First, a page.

First Ride: 2012 Porsche 911 Carrera S

Paul Barshon
porsche-911-carrera-s

It looks familiar. It sounds familiar. It is definitely a 911. But unlike the 997, which was a cleverly cost-conscious metamorphosis of the 996, the 2012 Porsche 911, code name 991, is an all-new car. Its body, which now uses aluminum for the doors, fenders, and engine- and luggage-compartment covers, features a much more modern, cab-forward design. The new interior is inspired by six generations of 911s but also takes cues from the Cayenne and the Panamera. In addition, the engineers have prepared a new evolution of boxer engines, the world's first seven-speed manual transmission, and a chassis with a bigger footprint that creates a more confident stance for Porsche's icon.

"The 991 takes a step ahead in all key areas," states chief engineer August Achleitner, a twenty-eight-year Porsche veteran who has been involved with every 911 since the 1990-94 964-series.

"The new model is even better balanced, even more compliant, even more untouchable," claims Walter Roehrl, multiple rally champion now involved with Porsche development. Both men will be demonstrating the new 911, while we ride along to get our first taste of the latest Porsche.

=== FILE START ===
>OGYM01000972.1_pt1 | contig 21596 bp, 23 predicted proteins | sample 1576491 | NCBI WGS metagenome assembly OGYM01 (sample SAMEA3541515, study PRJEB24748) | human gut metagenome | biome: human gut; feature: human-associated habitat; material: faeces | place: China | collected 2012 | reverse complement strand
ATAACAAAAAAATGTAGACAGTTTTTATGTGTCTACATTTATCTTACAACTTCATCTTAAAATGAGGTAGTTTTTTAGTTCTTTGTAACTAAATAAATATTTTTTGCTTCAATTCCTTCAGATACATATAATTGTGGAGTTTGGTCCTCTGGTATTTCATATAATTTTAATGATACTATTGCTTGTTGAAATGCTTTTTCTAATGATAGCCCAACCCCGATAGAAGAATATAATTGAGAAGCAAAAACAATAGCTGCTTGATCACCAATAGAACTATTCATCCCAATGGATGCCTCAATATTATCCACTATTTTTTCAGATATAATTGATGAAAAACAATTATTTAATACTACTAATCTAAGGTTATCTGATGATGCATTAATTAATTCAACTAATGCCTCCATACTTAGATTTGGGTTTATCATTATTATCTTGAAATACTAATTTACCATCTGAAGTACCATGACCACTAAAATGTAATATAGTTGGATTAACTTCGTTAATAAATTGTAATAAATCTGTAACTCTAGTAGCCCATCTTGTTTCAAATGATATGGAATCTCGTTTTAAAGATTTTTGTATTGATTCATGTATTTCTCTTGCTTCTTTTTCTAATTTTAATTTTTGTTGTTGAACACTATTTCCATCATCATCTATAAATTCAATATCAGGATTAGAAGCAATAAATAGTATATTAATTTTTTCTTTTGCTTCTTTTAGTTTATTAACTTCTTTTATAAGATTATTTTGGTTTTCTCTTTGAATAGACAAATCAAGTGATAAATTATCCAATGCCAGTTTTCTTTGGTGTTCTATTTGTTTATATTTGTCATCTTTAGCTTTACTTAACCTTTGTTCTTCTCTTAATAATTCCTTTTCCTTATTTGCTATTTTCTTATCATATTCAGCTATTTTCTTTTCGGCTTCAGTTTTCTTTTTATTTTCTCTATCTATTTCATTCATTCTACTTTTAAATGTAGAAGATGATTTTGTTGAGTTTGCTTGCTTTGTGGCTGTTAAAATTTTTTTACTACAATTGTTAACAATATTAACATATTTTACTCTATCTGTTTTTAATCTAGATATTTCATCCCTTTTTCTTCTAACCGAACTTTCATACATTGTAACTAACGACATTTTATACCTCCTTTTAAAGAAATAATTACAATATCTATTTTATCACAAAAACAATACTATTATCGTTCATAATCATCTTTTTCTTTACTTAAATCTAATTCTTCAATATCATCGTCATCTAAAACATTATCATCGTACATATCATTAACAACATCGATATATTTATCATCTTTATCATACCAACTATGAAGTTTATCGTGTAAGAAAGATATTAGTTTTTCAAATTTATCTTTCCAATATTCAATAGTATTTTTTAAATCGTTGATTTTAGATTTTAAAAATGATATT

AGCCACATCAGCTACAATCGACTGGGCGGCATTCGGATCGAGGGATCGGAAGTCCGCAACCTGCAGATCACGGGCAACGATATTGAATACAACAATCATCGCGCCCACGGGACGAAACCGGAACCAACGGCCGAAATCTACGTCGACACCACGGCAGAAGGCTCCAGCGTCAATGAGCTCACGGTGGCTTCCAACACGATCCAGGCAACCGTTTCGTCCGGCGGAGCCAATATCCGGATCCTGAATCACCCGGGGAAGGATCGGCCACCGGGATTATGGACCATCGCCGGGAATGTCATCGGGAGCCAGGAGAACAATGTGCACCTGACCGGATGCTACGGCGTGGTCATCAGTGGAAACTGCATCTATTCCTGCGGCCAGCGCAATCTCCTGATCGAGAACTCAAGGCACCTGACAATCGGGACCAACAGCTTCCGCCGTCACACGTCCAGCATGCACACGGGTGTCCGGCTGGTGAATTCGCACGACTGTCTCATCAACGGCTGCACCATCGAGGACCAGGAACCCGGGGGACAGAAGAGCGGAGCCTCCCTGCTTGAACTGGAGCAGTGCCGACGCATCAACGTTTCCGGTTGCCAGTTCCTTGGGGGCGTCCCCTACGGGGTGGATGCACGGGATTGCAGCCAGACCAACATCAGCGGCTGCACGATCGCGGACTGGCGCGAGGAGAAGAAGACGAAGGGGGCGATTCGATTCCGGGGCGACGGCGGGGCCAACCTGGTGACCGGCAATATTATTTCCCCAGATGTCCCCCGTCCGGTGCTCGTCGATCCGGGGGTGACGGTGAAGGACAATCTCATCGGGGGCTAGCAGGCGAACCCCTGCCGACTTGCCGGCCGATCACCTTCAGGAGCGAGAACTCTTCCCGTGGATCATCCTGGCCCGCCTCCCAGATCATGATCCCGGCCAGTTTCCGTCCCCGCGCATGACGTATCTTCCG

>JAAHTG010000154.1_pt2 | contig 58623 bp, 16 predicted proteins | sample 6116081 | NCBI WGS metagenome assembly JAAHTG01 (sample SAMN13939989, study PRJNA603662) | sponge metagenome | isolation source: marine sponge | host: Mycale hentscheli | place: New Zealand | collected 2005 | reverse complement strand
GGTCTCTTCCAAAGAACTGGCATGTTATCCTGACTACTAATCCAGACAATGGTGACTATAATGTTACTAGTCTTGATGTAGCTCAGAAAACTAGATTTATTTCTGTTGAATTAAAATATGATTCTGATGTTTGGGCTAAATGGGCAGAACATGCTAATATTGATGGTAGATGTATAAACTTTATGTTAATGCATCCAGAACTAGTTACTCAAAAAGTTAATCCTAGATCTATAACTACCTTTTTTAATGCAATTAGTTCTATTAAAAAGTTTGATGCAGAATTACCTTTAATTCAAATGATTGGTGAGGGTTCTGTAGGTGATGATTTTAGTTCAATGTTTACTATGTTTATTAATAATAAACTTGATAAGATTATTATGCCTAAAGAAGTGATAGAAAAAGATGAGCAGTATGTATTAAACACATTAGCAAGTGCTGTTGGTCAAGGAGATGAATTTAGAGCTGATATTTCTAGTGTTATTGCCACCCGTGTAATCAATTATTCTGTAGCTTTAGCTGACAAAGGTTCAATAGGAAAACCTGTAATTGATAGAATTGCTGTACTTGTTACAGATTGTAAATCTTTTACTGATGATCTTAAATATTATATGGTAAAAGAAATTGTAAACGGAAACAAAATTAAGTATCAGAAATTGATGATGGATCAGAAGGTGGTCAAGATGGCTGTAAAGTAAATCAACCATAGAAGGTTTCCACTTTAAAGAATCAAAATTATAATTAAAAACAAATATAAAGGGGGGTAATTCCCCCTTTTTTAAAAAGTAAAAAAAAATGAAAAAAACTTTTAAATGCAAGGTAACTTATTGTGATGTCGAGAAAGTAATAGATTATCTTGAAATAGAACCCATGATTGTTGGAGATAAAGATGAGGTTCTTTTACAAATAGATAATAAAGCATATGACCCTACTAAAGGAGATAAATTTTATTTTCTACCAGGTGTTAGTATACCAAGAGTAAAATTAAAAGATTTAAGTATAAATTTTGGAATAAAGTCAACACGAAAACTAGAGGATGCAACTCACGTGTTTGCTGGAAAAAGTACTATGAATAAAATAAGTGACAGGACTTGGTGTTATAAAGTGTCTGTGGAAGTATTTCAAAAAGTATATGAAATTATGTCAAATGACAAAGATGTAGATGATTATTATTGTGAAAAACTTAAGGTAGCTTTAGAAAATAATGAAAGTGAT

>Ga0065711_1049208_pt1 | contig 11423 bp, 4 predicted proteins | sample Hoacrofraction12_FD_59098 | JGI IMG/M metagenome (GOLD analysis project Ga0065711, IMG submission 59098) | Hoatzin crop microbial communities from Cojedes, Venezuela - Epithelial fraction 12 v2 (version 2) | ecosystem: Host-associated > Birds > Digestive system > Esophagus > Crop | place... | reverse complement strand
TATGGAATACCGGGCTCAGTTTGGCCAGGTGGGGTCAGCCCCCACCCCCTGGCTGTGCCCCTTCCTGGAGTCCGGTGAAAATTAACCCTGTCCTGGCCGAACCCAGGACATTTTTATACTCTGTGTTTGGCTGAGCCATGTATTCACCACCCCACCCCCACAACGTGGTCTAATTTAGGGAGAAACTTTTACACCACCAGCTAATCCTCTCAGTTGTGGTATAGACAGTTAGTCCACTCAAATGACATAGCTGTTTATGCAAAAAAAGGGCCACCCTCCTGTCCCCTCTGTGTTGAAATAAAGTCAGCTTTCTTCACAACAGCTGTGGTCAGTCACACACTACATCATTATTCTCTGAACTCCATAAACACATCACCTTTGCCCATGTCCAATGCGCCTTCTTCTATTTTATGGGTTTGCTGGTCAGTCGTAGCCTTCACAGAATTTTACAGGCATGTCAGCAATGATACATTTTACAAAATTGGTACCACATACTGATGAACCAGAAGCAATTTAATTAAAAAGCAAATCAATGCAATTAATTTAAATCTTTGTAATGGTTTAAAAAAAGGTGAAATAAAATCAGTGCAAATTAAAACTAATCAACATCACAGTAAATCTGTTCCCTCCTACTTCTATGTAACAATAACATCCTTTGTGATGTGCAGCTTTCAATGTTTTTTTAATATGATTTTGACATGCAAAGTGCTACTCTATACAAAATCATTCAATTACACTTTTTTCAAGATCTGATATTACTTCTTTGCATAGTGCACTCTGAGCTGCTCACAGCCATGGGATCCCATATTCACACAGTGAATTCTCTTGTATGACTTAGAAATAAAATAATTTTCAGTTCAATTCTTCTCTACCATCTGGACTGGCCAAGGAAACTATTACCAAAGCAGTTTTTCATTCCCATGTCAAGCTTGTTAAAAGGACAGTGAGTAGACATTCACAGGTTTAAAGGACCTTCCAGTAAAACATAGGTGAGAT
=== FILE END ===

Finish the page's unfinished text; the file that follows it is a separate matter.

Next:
Still fit as a fiddle at age sixty-four, Roehrl is an eerily fast yet incredibly smooth driver. Despite the light drizzle, the lanky Bavarian establishes what felt like a new speed record on the sleepy Nockalm pass, which is dotted with 90-degree hairpins, blind crests, and pupil-widening sweepers. It was on this very road that Ferry Porsche and senior designer Karl Rabe put their type 356 roadster through its paces back in the late 1940s.

Seemingly immune to g-force, oncoming traffic and wayward cattle, Walter keeps talking while tap-dancing on the pedals and twirling the wheel. "There! Follow the nose of the car. See? It turns in like a swoosh. And it sticks, sticks, sticks. No more understeer. Incredible. All that tugging and pulling is gone. This 911 no longer fights its driver. Instead, it follows the line like a ruler, stays flat as a Dover sole, and is so well balanced you would never believe the engine sits aft of the rear axle."